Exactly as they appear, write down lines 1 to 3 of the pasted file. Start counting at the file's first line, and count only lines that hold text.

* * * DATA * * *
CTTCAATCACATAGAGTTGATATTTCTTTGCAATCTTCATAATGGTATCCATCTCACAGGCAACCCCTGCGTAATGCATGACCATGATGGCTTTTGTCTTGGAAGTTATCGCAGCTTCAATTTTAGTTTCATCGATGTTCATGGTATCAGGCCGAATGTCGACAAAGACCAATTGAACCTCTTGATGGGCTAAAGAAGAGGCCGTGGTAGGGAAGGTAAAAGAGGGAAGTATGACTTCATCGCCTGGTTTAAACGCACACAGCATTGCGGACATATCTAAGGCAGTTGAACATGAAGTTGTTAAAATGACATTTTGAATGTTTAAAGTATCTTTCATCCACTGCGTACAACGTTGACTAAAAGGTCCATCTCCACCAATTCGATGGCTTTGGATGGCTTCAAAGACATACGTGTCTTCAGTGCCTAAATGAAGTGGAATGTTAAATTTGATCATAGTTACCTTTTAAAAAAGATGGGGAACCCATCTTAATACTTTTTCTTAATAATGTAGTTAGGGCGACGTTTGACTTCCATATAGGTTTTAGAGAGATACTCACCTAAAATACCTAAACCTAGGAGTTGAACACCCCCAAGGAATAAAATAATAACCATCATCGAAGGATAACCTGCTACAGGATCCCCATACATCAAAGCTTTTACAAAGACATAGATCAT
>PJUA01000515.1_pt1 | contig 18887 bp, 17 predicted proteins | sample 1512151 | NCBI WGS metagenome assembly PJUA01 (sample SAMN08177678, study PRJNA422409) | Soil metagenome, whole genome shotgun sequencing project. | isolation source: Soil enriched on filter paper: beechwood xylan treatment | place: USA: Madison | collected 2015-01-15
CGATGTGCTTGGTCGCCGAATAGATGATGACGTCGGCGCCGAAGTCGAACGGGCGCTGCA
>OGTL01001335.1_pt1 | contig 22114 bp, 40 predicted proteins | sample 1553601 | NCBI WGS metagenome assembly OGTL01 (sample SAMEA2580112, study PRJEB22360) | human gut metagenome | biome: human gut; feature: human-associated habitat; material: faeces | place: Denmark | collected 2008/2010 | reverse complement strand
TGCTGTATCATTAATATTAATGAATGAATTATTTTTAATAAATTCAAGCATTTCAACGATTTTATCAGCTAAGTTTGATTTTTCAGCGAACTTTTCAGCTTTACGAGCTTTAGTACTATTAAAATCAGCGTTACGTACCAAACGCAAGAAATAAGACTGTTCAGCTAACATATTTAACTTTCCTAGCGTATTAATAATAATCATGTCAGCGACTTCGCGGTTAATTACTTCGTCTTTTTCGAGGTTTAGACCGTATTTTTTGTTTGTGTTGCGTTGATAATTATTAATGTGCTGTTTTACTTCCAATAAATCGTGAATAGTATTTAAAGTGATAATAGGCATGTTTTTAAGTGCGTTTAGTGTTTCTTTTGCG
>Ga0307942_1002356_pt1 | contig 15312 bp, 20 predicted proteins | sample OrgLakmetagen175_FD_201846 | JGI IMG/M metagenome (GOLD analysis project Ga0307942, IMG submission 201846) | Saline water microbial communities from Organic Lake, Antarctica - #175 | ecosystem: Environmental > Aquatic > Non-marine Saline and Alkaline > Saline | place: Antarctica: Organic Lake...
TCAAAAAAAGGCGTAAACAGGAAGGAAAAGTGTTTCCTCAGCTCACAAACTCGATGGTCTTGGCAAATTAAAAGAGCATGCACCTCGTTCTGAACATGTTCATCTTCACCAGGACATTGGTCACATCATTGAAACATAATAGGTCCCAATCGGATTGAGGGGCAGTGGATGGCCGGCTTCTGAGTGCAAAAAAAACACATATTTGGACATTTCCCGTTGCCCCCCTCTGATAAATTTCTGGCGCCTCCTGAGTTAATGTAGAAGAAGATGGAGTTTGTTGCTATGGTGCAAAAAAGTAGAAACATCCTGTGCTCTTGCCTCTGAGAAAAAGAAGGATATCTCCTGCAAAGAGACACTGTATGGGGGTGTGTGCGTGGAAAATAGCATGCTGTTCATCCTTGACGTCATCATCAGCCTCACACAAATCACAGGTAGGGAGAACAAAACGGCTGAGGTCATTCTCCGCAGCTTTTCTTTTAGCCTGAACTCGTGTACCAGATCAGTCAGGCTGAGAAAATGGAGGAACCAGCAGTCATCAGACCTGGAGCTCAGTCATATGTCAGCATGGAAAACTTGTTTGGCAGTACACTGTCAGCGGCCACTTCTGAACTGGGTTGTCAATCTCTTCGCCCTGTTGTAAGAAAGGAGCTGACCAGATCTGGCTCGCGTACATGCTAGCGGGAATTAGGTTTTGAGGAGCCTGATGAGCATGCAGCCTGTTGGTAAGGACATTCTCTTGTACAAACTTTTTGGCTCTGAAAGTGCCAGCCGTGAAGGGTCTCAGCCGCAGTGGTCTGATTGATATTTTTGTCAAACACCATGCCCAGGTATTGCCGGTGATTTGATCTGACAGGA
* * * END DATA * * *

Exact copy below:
CTTCAATCACATAGAGTTGATATTTCTTTGCAATCTTCATAATGGTATCCATCTCACAGGCAACCCCTGCGTAATGCATGACCATGATGGCTTTTGTCTTGGAAGTTATCGCAGCTTCAATTTTAGTTTCATCGATGTTCATGGTATCAGGCCGAATGTCGACAAAGACCAATTGAACCTCTTGATGGGCTAAAGAAGAGGCCGTGGTAGGGAAGGTAAAAGAGGGAAGTATGACTTCATCGCCTGGTTTAAACGCACACAGCATTGCGGACATATCTAAGGCAGTTGAACATGAAGTTGTTAAAATGACATTTTGAATGTTTAAAGTATCTTTCATCCACTGCGTACAACGTTGACTAAAAGGTCCATCTCCACCAATTCGATGGCTTTGGATGGCTTCAAAGACATACGTGTCTTCAGTGCCTAAATGAAGTGGAATGTTAAATTTGATCATAGTTACCTTTTAAAAAAGATGGGGAACCCATCTTAATACTTTTTCTTAATAATGTAGTTAGGGCGACGTTTGACTTCCATATAGGTTTTAGAGAGATACTCACCTAAAATACCTAAACCTAGGAGTTGAACACCCCCAAGGAATAAAATAATAACCATCATCGAAGGATAACCTGCTACAGGATCCCCATACATCAAAGCTTTTACAAAGACATAGATCAT
>PJUA01000515.1_pt1 | contig 18887 bp, 17 predicted proteins | sample 1512151 | NCBI WGS metagenome assembly PJUA01 (sample SAMN08177678, study PRJNA422409) | Soil metagenome, whole genome shotgun sequencing project. | isolation source: Soil enriched on filter paper: beechwood xylan treatment | place: USA: Madison | collected 2015-01-15
CGATGTGCTTGGTCGCCGAATAGATGATGACGTCGGCGCCGAAGTCGAACGGGCGCTGCA